1. What Problem Does the Policy Seek To Solve? After taking office in January 2001, President George W> Bush announced ?No Child Left Behind,? a framework for bipartisan education reform that is described as ?the cornerstone of his administration.? The President emphasized his deep belief in our public schools, but an ever greater concern ?that? too many of our neediest children are being left behind despite the nearly $200 billion in federal spending since the passage of the Elementary and Secondary Education Act of 1965 (ESEA). The President called for bipartisan solutions based on accountability, choice, and flexibility in federal educational programs.
Less than a year later, despite the unprecedented challenges of engineering an economy recovery. President Bush secured passage of the landmark ?No Child Left Behind Act of 2001.? The new law reflects a remarkable consensus ? first articulated in the President?s ?No Child Left Behind? framework on how to improve the performance of America?s elementary and secondary schools while at the same time ensuring that no child is trapped in a failing school.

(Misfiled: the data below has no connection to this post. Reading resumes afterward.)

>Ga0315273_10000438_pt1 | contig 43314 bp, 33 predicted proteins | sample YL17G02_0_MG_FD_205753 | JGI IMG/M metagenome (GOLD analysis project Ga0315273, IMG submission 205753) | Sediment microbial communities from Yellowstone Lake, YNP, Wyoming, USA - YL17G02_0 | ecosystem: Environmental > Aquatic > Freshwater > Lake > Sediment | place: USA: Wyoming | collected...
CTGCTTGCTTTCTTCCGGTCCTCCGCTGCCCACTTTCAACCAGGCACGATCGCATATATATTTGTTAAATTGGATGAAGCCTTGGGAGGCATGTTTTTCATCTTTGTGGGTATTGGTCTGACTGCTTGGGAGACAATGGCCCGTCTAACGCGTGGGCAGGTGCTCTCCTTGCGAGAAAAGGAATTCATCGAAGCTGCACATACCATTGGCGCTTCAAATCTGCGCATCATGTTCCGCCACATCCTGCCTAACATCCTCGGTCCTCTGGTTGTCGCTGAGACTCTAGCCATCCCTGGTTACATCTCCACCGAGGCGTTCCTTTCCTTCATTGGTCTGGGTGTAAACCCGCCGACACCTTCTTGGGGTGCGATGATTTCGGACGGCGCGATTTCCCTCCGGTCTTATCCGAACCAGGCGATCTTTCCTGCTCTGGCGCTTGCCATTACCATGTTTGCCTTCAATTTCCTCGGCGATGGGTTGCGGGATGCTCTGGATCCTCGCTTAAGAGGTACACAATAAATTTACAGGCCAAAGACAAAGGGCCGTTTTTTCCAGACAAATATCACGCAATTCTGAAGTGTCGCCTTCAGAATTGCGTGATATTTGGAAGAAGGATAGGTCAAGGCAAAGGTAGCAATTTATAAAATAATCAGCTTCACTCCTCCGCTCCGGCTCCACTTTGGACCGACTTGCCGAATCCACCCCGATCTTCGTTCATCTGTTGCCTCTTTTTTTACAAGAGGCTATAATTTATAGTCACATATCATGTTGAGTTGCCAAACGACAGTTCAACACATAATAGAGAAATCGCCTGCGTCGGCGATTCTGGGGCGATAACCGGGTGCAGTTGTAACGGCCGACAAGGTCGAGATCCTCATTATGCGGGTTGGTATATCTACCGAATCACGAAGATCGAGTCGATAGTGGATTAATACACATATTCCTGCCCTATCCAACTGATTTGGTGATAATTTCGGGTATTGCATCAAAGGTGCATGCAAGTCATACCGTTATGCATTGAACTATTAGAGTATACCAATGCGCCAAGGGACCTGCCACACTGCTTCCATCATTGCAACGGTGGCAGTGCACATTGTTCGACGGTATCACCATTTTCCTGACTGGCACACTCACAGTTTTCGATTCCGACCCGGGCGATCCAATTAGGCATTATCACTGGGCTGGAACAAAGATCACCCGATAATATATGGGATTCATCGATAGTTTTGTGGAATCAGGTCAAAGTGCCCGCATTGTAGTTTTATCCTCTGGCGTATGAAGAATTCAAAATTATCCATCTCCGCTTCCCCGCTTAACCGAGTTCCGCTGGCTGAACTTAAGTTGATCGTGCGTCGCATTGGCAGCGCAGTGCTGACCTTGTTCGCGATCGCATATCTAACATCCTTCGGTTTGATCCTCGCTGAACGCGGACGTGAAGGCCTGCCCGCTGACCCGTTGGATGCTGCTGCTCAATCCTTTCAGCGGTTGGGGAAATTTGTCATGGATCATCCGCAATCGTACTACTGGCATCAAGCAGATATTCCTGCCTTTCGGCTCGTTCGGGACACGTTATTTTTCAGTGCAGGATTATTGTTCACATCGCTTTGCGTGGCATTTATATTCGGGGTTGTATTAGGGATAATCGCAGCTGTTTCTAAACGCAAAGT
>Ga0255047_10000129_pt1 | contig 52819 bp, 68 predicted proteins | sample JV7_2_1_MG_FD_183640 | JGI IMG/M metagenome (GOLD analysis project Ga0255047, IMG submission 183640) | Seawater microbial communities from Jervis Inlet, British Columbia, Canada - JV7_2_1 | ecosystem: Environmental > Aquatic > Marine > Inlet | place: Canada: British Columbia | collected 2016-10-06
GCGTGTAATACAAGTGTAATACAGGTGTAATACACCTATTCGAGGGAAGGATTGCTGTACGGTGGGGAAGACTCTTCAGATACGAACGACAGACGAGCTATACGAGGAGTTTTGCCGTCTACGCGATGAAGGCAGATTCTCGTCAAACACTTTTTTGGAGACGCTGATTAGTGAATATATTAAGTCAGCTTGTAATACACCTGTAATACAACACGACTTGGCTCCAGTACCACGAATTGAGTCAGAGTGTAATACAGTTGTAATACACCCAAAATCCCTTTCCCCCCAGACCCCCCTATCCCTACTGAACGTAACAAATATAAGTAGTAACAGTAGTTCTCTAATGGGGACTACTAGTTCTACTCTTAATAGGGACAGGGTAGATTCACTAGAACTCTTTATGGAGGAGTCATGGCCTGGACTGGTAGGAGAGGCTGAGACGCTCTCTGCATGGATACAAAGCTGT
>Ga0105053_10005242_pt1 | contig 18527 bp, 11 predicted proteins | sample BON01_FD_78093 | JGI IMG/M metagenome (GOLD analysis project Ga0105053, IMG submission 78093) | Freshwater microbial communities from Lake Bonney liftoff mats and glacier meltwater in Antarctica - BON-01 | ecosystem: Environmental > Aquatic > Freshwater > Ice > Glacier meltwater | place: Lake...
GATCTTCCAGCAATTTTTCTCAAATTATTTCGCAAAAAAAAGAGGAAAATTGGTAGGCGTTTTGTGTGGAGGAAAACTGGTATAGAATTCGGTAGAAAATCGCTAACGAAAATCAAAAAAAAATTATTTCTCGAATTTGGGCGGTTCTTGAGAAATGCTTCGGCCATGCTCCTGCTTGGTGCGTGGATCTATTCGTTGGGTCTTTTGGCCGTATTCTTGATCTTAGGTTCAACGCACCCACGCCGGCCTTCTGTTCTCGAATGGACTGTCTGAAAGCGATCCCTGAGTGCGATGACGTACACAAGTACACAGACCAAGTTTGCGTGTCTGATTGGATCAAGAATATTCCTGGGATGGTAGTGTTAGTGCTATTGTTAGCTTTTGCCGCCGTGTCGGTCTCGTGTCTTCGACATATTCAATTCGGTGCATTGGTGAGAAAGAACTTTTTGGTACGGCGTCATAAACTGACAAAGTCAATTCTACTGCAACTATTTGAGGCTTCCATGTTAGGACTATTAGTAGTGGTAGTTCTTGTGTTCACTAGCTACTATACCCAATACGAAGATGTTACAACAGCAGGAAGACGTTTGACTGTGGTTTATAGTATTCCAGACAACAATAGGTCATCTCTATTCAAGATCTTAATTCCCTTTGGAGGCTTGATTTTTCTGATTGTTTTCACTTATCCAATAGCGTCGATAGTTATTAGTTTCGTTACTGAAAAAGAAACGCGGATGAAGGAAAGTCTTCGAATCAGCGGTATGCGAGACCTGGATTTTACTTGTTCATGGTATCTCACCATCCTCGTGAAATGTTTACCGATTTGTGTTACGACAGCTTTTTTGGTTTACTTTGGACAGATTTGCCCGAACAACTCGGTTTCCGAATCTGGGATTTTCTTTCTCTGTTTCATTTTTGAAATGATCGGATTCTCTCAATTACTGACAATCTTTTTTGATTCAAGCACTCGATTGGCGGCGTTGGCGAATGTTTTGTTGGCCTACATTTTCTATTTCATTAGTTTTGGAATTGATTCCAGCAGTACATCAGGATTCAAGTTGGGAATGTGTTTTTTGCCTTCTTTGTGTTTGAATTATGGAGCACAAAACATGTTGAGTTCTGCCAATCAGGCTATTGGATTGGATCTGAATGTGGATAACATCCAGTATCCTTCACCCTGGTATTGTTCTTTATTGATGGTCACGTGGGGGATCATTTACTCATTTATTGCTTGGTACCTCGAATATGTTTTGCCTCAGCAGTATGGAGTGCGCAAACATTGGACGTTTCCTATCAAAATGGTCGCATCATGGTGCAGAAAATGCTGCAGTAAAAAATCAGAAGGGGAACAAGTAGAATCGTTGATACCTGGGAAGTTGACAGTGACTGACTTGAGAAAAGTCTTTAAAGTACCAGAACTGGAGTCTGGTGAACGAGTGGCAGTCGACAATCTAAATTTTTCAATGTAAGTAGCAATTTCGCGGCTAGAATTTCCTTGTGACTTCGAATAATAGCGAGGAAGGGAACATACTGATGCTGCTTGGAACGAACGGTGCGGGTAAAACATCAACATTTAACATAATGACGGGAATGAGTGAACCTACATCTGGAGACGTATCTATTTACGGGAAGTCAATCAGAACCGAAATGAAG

2. Who Seemed To Agree That This Was A Policy Problem? One important goal of ?No Child Left Behind? is to breathe new life into the ?flexibility for accountability? bargain with States first struck by President George H. W. Bush during his historic 1989-education summit with the nation?s Governors at Charlottesville, Virginia. Prior flexibility efforts focused on the waiver of program requirements; the NCLB/ACT mans beyond this limited approach to give States and school districts unprecedented flexibility in the use of Federal education funds in exchange for strong accountability for results.
3. Who Advocated This Policy Solution? President George W. Bush stated that the blueprint represented part of his agenda for education reform. The blueprint served as a framework for which Democrat, Republican...